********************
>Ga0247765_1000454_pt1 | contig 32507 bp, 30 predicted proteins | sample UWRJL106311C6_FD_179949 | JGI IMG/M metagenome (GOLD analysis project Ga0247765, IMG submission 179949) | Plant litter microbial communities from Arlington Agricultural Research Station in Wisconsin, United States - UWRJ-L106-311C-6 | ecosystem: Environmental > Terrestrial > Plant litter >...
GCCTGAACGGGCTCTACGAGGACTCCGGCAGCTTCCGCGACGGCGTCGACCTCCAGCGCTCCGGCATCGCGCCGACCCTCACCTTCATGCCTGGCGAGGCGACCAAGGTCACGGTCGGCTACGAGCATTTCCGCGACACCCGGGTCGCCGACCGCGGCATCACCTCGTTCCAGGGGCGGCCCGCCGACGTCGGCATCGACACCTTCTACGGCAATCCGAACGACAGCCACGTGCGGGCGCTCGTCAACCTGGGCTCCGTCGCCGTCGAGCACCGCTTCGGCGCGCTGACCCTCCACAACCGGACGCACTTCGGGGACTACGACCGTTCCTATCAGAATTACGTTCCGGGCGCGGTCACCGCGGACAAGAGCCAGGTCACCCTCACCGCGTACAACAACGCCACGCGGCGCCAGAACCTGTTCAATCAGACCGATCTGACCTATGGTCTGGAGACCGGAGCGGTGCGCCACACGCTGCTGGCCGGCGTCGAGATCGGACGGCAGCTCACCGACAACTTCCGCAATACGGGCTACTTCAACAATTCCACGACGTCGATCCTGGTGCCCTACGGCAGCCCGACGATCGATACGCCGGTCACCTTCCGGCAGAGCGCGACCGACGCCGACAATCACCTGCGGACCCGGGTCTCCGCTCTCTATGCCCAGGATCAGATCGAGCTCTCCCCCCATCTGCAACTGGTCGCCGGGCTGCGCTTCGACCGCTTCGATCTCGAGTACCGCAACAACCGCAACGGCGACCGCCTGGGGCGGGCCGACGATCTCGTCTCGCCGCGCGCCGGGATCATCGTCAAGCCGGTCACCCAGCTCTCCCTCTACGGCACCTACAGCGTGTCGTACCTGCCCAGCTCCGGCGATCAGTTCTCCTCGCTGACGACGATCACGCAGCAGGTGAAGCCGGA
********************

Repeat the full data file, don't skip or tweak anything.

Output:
>Ga0247765_1000454_pt1 | contig 32507 bp, 30 predicted proteins | sample UWRJL106311C6_FD_179949 | JGI IMG/M metagenome (GOLD analysis project Ga0247765, IMG submission 179949) | Plant litter microbial communities from Arlington Agricultural Research Station in Wisconsin, United States - UWRJ-L106-311C-6 | ecosystem: Environmental > Terrestrial > Plant litter >...
GCCTGAACGGGCTCTACGAGGACTCCGGCAGCTTCCGCGACGGCGTCGACCTCCAGCGCTCCGGCATCGCGCCGACCCTCACCTTCATGCCTGGCGAGGCGACCAAGGTCACGGTCGGCTACGAGCATTTCCGCGACACCCGGGTCGCCGACCGCGGCATCACCTCGTTCCAGGGGCGGCCCGCCGACGTCGGCATCGACACCTTCTACGGCAATCCGAACGACAGCCACGTGCGGGCGCTCGTCAACCTGGGCTCCGTCGCCGTCGAGCACCGCTTCGGCGCGCTGACCCTCCACAACCGGACGCACTTCGGGGACTACGACCGTTCCTATCAGAATTACGTTCCGGGCGCGGTCACCGCGGACAAGAGCCAGGTCACCCTCACCGCGTACAACAACGCCACGCGGCGCCAGAACCTGTTCAATCAGACCGATCTGACCTATGGTCTGGAGACCGGAGCGGTGCGCCACACGCTGCTGGCCGGCGTCGAGATCGGACGGCAGCTCACCGACAACTTCCGCAATACGGGCTACTTCAACAATTCCACGACGTCGATCCTGGTGCCCTACGGCAGCCCGACGATCGATACGCCGGTCACCTTCCGGCAGAGCGCGACCGACGCCGACAATCACCTGCGGACCCGGGTCTCCGCTCTCTATGCCCAGGATCAGATCGAGCTCTCCCCCCATCTGCAACTGGTCGCCGGGCTGCGCTTCGACCGCTTCGATCTCGAGTACCGCAACAACCGCAACGGCGACCGCCTGGGGCGGGCCGACGATCTCGTCTCGCCGCGCGCCGGGATCATCGTCAAGCCGGTCACCCAGCTCTCCCTCTACGGCACCTACAGCGTGTCGTACCTGCCCAGCTCCGGCGATCAGTTCTCCTCGCTGACGACGATCACGCAGCAGGTGAAGCCGGA